The question of who will fill the last of the five school board seats up for election this fall in the South Washington County School District is expected to be decided next week.

Molly Lutz, a middle-school PTO president who had finished just five votes short of a tie for the final four-year seat on the Nov. 5 ballot, exercised her right this week to seek a free recount.

The recount will begin at 9 a.m. Thursday at the Washington County Government Center.

Lutz finished just behind Sharon Van Leer, a multicultural affairs specialist, in a field that included 17 candidates.

At a candidate forum Oct. 22, Van Leer and Lutz were united in their concern about school district transportation decisions.

The top vote-getter among four-year candidates was challenger Katie Schwartz, a full-time student and stay-at-home mom who said the board needed new faces and new ideas. Incumbents Tracy Brunnette and Katy McElwee-Stevens captured four-year seats and incumbent Laurie Johnson won the two-year term.

Anthony Lonetree


St. Paul schools to close preschool program at Randolph Heights Elementary

The St. Paul School District said this week it will discontinue a preschool program at Randolph Heights Elementary in the Macalester-Groveland neighborhood.

In a letter to the school community, Sharon Freeman, assistant superintendent of elementary schools, said that the district’s plan to focus preschool services on children who need special-education or English language services and whose families are low-income makes it likely that “very few” students from the area would qualify for such a program.

“Discontinuing a popular prekindergarten program is not something we take lightly, and we are sorry for any extra challenges this may cause your family,” Freeman added. “We will be working with individual families to help with this transition — identifying other pre-K resources when possible.”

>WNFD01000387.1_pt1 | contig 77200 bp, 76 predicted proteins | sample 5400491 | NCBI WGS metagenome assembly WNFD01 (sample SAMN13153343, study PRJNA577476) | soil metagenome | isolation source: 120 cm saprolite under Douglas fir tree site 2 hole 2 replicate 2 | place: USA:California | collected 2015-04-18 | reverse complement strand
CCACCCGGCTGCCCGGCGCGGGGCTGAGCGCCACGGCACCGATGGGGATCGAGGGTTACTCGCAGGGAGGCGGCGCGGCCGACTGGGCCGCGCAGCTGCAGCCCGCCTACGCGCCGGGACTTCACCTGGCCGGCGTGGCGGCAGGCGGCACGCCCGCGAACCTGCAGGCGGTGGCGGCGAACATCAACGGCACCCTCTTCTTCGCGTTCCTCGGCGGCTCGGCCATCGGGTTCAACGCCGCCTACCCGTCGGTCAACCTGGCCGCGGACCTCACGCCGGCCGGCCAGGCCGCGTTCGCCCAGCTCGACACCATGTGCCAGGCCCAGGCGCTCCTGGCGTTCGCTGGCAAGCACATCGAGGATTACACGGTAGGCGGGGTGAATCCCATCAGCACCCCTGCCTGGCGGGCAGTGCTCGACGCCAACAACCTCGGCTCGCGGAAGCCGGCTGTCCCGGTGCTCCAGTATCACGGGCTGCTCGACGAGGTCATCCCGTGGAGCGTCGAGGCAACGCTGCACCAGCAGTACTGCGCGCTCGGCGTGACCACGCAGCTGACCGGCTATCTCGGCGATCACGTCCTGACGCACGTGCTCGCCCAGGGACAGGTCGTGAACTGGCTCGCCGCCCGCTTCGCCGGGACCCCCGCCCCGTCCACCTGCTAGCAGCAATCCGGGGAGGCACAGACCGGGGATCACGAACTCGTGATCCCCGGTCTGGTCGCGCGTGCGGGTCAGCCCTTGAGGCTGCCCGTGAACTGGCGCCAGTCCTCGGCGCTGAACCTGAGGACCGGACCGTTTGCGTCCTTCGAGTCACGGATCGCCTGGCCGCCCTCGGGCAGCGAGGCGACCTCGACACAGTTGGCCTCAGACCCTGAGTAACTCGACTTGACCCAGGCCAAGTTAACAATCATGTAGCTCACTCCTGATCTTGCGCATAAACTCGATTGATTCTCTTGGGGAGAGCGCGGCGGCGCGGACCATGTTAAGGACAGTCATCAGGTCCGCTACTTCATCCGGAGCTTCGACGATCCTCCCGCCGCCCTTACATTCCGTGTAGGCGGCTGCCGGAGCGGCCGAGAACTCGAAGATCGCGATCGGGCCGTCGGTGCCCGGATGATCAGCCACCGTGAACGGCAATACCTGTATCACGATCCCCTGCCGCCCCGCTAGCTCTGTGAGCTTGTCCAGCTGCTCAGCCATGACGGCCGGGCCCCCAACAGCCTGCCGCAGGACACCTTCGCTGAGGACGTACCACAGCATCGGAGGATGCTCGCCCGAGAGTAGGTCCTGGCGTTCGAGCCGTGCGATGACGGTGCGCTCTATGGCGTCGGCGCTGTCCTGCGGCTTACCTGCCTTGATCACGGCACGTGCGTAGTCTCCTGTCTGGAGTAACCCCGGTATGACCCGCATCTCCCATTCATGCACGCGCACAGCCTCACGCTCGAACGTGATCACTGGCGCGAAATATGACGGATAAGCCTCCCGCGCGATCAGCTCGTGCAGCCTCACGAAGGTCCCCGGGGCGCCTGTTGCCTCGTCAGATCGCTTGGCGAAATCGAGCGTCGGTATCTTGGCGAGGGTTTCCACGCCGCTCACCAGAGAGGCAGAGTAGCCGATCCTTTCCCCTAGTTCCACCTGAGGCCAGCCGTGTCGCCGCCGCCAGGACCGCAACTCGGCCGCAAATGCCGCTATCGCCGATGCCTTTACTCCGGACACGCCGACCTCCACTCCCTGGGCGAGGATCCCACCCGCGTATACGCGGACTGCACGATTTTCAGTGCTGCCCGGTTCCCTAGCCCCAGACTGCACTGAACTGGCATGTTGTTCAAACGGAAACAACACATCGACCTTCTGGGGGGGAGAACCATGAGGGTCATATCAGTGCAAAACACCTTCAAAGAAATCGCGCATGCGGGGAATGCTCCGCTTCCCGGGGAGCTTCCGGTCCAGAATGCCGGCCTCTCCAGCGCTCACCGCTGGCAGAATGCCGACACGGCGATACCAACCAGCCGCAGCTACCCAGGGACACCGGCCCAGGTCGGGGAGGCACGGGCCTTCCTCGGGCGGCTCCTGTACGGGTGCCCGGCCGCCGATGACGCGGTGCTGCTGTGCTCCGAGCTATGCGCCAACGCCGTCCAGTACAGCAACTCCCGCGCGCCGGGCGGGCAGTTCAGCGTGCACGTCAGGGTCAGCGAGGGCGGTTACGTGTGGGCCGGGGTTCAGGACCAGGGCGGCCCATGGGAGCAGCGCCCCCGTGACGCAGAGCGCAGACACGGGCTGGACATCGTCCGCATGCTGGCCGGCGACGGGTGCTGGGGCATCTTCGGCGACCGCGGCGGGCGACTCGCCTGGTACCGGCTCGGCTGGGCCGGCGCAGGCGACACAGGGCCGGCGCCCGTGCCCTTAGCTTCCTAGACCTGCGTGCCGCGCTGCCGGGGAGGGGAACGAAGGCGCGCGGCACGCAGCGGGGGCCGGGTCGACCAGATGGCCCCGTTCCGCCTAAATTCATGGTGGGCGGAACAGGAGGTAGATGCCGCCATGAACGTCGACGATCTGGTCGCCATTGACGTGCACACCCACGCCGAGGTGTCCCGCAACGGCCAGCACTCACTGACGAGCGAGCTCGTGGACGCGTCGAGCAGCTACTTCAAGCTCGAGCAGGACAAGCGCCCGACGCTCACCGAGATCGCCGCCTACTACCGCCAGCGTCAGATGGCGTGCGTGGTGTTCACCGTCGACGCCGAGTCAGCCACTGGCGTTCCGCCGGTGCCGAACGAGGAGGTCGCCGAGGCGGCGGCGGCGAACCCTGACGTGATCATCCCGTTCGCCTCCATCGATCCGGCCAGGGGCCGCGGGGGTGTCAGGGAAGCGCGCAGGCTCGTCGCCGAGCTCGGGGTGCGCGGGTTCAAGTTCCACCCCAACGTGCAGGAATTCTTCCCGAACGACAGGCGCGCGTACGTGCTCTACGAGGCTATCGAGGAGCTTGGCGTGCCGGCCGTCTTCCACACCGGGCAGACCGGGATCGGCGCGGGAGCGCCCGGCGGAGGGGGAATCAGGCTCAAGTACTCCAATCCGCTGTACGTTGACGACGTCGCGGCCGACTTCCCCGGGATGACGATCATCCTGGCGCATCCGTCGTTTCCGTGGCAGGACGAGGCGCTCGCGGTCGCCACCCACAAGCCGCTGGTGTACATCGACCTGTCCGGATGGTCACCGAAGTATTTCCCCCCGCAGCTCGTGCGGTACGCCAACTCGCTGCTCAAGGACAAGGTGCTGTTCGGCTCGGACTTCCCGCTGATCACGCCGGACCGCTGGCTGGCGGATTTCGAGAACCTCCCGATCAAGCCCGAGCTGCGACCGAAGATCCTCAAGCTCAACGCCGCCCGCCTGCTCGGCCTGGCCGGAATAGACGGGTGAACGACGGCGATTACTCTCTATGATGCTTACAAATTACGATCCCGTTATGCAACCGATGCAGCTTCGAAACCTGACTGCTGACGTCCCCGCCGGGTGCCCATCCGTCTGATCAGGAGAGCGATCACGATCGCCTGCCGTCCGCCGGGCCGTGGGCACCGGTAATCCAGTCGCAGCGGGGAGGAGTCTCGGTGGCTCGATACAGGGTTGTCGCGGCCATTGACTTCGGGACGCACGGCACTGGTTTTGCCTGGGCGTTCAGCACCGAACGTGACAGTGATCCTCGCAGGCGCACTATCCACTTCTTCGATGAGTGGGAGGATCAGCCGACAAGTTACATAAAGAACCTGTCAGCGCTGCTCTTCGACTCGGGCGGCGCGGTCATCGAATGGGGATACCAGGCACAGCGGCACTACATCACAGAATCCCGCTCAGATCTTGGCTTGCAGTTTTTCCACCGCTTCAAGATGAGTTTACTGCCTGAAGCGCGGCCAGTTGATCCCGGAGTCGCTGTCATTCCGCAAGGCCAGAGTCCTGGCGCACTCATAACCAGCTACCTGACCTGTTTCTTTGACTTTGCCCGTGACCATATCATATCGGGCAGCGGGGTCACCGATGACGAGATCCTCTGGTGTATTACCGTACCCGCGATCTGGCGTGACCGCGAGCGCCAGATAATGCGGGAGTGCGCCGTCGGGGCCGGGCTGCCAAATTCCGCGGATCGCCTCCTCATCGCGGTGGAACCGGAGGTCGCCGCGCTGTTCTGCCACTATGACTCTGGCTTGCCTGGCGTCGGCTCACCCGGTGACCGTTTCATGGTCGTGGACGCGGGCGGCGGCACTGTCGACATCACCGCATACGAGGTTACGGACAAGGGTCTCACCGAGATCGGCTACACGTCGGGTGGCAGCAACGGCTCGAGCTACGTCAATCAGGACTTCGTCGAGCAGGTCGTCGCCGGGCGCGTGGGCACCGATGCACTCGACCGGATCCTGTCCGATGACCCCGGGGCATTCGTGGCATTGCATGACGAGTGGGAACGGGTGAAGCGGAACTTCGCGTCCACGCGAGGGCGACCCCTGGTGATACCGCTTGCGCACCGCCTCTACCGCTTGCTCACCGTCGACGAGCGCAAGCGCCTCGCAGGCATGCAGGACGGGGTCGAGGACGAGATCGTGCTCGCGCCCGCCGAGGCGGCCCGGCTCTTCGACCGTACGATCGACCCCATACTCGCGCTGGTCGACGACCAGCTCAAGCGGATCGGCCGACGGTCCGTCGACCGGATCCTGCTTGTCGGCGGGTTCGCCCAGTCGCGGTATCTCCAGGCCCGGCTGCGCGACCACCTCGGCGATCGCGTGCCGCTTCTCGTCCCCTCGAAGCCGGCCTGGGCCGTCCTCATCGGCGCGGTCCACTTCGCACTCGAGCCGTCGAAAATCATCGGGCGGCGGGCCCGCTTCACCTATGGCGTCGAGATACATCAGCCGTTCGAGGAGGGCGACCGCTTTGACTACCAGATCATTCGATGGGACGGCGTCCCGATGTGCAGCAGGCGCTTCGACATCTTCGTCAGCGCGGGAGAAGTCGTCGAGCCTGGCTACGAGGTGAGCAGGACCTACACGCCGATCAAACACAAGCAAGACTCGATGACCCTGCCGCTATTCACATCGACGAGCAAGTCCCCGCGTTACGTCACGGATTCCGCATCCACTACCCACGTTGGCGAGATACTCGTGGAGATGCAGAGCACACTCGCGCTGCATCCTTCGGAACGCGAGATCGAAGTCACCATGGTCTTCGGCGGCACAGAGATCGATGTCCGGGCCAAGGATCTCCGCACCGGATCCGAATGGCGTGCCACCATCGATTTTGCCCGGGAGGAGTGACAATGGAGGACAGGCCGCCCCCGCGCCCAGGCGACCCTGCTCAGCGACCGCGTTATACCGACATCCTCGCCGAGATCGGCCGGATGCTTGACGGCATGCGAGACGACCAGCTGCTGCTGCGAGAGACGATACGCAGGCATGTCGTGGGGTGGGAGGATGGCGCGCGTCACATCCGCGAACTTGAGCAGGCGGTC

According to 2012-13 student data, 23 percent of the students at Randolph Heights qualified for free or reduced-price lunch, compared with 73 percent districtwide. Three percent of its students were English language learners, compared with 30 percent across the city.

An informational meeting about the move will be held at 6:30 p.m. Nov. 25 at Randolph Heights, 348 Hamline Av. S.

Anthony Lonetree

7 metro high schools are rated among the nation’s best

Forty-five Minnesota high schools have been named among the 2,000 best public high schools in the U.S., according to rankings released by the Daily Beast website.

Edina High School was the highest-ranked school in the state at No. 121. Seven area schools made the top 500: Eastview High School (302) and Mounds View High School (381), Eden Prairie High School (418), Mahtomedi High School (431), Eagan High School (452), Orono High School (453) and St. Anthony Village High School (487).

The website used six variables to rank the schools, including graduation rate, college acceptance rate, average SAT/ACT scores and participation in advanced classes.

Libor Jany